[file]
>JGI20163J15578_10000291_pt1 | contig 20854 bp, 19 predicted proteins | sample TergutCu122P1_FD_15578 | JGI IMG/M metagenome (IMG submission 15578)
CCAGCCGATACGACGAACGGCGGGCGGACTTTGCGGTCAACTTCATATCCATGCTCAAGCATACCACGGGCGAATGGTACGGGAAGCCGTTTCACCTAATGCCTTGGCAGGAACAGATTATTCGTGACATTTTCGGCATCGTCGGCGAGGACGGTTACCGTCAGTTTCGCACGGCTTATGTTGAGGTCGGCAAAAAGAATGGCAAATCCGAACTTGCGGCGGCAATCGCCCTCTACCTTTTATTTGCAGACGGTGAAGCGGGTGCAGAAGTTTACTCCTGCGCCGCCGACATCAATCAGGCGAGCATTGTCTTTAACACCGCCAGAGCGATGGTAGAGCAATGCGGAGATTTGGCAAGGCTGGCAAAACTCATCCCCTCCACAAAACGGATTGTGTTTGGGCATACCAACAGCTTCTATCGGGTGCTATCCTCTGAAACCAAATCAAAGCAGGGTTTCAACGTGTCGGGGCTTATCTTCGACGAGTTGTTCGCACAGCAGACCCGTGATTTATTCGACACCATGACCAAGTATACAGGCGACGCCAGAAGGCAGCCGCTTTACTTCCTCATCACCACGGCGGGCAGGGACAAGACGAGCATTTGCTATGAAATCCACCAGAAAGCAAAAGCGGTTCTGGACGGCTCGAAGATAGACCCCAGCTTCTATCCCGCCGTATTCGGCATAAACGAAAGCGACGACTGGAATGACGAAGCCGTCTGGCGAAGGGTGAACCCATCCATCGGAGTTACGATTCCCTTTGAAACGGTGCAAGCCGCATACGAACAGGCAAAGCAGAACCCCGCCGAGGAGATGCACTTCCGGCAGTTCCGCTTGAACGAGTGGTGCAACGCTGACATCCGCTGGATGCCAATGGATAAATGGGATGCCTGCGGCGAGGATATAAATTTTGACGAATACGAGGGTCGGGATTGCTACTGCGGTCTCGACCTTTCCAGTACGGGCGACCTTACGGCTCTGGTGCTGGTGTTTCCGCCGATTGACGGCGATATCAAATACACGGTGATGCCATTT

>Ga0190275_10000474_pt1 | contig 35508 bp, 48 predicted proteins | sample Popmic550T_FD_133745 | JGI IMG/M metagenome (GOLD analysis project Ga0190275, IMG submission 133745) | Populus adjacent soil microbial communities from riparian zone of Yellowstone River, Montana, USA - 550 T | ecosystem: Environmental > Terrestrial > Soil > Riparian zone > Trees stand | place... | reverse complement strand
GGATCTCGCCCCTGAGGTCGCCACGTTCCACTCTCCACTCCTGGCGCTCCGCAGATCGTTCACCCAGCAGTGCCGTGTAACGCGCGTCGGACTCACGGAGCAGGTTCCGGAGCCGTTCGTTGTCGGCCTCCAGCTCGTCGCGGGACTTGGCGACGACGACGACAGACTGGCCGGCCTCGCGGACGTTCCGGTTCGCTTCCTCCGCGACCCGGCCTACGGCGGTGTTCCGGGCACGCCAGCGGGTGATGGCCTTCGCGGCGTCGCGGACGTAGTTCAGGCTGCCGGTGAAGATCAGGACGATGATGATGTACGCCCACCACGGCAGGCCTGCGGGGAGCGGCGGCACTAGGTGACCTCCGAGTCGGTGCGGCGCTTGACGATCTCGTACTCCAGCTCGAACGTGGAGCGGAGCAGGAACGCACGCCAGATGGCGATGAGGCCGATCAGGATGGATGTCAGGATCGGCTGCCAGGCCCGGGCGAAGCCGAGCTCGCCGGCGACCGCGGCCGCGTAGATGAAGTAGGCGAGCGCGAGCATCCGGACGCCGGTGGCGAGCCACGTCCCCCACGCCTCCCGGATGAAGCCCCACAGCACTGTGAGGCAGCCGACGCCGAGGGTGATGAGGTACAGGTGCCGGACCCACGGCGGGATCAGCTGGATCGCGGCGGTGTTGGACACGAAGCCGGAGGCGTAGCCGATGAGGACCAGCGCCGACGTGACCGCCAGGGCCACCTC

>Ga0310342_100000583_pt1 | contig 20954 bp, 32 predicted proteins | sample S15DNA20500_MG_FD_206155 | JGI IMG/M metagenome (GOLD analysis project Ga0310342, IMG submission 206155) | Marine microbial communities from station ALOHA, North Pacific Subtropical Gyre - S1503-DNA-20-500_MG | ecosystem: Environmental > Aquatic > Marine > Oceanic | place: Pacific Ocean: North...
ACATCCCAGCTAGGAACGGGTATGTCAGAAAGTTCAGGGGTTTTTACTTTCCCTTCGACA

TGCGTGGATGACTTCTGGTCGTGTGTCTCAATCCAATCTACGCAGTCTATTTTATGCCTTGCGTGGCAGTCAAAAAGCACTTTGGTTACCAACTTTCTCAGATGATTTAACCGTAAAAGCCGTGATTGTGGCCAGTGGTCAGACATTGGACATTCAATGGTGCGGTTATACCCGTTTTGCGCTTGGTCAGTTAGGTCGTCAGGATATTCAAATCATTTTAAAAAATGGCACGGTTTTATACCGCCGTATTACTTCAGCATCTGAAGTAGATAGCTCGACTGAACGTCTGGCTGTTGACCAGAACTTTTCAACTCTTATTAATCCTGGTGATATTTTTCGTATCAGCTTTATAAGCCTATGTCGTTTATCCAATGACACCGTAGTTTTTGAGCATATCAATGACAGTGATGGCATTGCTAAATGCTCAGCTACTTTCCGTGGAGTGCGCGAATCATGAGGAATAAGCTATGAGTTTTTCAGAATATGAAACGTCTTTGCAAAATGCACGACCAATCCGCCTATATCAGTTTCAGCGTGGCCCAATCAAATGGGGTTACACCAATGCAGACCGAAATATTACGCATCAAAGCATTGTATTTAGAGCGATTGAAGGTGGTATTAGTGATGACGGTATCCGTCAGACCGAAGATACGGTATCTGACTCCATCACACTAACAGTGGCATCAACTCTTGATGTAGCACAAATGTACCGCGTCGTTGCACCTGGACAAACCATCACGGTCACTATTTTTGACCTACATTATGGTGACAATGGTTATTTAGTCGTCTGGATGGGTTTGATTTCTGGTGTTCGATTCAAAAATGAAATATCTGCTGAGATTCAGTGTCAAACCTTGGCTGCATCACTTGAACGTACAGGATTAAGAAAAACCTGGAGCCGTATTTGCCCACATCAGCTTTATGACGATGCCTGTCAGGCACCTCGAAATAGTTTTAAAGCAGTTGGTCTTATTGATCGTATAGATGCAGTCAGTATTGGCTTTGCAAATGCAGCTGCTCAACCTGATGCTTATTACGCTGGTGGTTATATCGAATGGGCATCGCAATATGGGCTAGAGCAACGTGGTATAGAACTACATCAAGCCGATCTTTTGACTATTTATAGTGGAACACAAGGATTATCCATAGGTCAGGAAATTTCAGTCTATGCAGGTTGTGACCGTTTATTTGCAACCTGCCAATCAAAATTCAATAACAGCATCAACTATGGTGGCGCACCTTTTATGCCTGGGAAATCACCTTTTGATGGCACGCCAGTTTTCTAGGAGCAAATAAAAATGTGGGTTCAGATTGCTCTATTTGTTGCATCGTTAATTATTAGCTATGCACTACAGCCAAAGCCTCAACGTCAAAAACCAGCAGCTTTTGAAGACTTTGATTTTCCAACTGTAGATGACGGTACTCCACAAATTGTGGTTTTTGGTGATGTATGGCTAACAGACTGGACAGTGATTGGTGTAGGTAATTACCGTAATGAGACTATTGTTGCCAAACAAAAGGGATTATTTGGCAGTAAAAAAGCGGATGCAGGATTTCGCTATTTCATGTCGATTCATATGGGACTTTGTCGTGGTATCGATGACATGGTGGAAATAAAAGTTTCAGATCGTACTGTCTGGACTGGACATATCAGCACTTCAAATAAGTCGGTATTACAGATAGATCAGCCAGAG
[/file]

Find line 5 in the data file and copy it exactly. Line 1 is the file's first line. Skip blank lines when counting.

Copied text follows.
>Ga0310342_100000583_pt1 | contig 20954 bp, 32 predicted proteins | sample S15DNA20500_MG_FD_206155 | JGI IMG/M metagenome (GOLD analysis project Ga0310342, IMG submission 206155) | Marine microbial communities from station ALOHA, North Pacific Subtropical Gyre - S1503-DNA-20-500_MG | ecosystem: Environmental > Aquatic > Marine > Oceanic | place: Pacific Ocean: North...